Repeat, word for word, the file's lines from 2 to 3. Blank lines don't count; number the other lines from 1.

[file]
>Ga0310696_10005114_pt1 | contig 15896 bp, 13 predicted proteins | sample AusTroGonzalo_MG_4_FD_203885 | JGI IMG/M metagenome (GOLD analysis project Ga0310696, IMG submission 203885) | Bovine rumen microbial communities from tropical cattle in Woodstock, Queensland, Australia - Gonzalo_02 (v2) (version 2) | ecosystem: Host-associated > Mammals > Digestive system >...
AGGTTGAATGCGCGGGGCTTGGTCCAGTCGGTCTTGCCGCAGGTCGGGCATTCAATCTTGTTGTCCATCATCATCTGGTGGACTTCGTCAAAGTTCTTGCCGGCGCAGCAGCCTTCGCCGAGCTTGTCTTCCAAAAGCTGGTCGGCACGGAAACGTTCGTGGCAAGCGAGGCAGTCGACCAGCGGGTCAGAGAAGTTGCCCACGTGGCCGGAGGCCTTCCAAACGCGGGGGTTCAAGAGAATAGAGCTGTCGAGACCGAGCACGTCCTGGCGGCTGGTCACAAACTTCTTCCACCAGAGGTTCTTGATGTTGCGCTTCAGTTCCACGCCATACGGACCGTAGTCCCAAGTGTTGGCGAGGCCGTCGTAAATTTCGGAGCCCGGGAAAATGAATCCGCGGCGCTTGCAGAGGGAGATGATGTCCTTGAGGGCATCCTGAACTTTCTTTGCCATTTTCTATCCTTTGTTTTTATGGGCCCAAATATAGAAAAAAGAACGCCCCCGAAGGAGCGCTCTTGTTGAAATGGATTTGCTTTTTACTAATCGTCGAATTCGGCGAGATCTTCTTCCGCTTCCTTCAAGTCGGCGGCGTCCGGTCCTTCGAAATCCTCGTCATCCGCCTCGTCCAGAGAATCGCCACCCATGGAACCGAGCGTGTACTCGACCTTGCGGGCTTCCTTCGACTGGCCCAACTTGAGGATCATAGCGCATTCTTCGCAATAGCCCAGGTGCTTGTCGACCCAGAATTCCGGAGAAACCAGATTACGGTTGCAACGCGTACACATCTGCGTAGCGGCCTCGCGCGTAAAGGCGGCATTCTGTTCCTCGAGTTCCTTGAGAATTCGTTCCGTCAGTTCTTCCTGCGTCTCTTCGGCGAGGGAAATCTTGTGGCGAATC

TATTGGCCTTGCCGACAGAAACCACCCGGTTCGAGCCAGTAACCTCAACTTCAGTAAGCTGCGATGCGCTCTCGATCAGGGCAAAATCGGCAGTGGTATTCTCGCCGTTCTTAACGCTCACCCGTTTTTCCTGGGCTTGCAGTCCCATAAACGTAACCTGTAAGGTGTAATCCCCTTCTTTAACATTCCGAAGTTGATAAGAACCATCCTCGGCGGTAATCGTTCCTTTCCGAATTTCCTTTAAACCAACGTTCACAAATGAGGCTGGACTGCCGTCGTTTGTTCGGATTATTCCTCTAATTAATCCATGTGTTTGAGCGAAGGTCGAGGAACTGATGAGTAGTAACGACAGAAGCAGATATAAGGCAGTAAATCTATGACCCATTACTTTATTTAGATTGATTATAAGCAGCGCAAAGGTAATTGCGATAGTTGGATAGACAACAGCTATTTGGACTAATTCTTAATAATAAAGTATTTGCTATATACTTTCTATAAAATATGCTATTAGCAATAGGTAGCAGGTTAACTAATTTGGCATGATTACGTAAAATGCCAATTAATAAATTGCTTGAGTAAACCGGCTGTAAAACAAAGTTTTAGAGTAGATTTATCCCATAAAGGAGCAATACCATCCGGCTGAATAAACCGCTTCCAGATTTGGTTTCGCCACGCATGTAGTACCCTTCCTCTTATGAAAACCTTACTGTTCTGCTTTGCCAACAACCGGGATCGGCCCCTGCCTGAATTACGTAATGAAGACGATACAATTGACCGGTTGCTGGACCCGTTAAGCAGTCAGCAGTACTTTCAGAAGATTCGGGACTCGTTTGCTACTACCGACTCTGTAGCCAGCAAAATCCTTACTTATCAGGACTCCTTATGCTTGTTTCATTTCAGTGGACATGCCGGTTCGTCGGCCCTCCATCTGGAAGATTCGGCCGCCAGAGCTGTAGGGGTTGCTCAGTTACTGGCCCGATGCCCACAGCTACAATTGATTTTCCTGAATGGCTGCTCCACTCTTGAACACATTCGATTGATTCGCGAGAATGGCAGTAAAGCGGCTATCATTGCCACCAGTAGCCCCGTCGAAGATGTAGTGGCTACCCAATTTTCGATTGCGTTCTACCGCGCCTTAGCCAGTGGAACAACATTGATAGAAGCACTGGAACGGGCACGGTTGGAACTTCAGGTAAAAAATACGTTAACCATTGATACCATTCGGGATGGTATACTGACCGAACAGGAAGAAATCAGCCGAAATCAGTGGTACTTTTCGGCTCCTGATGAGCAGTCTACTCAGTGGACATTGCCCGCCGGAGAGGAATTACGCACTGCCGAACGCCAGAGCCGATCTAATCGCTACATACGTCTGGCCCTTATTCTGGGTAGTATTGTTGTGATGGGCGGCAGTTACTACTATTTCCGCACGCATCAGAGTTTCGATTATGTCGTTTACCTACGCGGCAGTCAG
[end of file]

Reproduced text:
AGGTTGAATGCGCGGGGCTTGGTCCAGTCGGTCTTGCCGCAGGTCGGGCATTCAATCTTGTTGTCCATCATCATCTGGTGGACTTCGTCAAAGTTCTTGCCGGCGCAGCAGCCTTCGCCGAGCTTGTCTTCCAAAAGCTGGTCGGCACGGAAACGTTCGTGGCAAGCGAGGCAGTCGACCAGCGGGTCAGAGAAGTTGCCCACGTGGCCGGAGGCCTTCCAAACGCGGGGGTTCAAGAGAATAGAGCTGTCGAGACCGAGCACGTCCTGGCGGCTGGTCACAAACTTCTTCCACCAGAGGTTCTTGATGTTGCGCTTCAGTTCCACGCCATACGGACCGTAGTCCCAAGTGTTGGCGAGGCCGTCGTAAATTTCGGAGCCCGGGAAAATGAATCCGCGGCGCTTGCAGAGGGAGATGATGTCCTTGAGGGCATCCTGAACTTTCTTTGCCATTTTCTATCCTTTGTTTTTATGGGCCCAAATATAGAAAAAAGAACGCCCCCGAAGGAGCGCTCTTGTTGAAATGGATTTGCTTTTTACTAATCGTCGAATTCGGCGAGATCTTCTTCCGCTTCCTTCAAGTCGGCGGCGTCCGGTCCTTCGAAATCCTCGTCATCCGCCTCGTCCAGAGAATCGCCACCCATGGAACCGAGCGTGTACTCGACCTTGCGGGCTTCCTTCGACTGGCCCAACTTGAGGATCATAGCGCATTCTTCGCAATAGCCCAGGTGCTTGTCGACCCAGAATTCCGGAGAAACCAGATTACGGTTGCAACGCGTACACATCTGCGTAGCGGCCTCGCGCGTAAAGGCGGCATTCTGTTCCTCGAGTTCCTTGAGAATTCGTTCCGTCAGTTCTTCCTGCGTCTCTTCGGCGAGGGAAATCTTGTGGCGAATC

TATTGGCCTTGCCGACAGAAACCACCCGGTTCGAGCCAGTAACCTCAACTTCAGTAAGCTGCGATGCGCTCTCGATCAGGGCAAAATCGGCAGTGGTATTCTCGCCGTTCTTAACGCTCACCCGTTTTTCCTGGGCTTGCAGTCCCATAAACGTAACCTGTAAGGTGTAATCCCCTTCTTTAACATTCCGAAGTTGATAAGAACCATCCTCGGCGGTAATCGTTCCTTTCCGAATTTCCTTTAAACCAACGTTCACAAATGAGGCTGGACTGCCGTCGTTTGTTCGGATTATTCCTCTAATTAATCCATGTGTTTGAGCGAAGGTCGAGGAACTGATGAGTAGTAACGACAGAAGCAGATATAAGGCAGTAAATCTATGACCCATTACTTTATTTAGATTGATTATAAGCAGCGCAAAGGTAATTGCGATAGTTGGATAGACAACAGCTATTTGGACTAATTCTTAATAATAAAGTATTTGCTATATACTTTCTATAAAATATGCTATTAGCAATAGGTAGCAGGTTAACTAATTTGGCATGATTACGTAAAATGCCAATTAATAAATTGCTTGAGTAAACCGGCTGTAAAACAAAGTTTTAGAGTAGATTTATCCCATAAAGGAGCAATACCATCCGGCTGAATAAACCGCTTCCAGATTTGGTTTCGCCACGCATGTAGTACCCTTCCTCTTATGAAAACCTTACTGTTCTGCTTTGCCAACAACCGGGATCGGCCCCTGCCTGAATTACGTAATGAAGACGATACAATTGACCGGTTGCTGGACCCGTTAAGCAGTCAGCAGTACTTTCAGAAGATTCGGGACTCGTTTGCTACTACCGACTCTGTAGCCAGCAAAATCCTTACTTATCAGGACTCCTTATGCTTGTTTCATTTCAGTGGACATGCCGGTTCGTCGGCCCTCCATCTGGAAGATTCGGCCGCCAGAGCTGTAGGGGTTGCTCAGTTACTGGCCCGATGCCCACAGCTACAATTGATTTTCCTGAATGGCTGCTCCACTCTTGAACACATTCGATTGATTCGCGAGAATGGCAGTAAAGCGGCTATCATTGCCACCAGTAGCCCCGTCGAAGATGTAGTGGCTACCCAATTTTCGATTGCGTTCTACCGCGCCTTAGCCAGTGGAACAACATTGATAGAAGCACTGGAACGGGCACGGTTGGAACTTCAGGTAAAAAATACGTTAACCATTGATACCATTCGGGATGGTATACTGACCGAACAGGAAGAAATCAGCCGAAATCAGTGGTACTTTTCGGCTCCTGATGAGCAGTCTACTCAGTGGACATTGCCCGCCGGAGAGGAATTACGCACTGCCGAACGCCAGAGCCGATCTAATCGCTACATACGTCTGGCCCTTATTCTGGGTAGTATTGTTGTGATGGGCGGCAGTTACTACTATTTCCGCACGCATCAGAGTTTCGATTATGTCGTTTACCTACGCGGCAGTCAG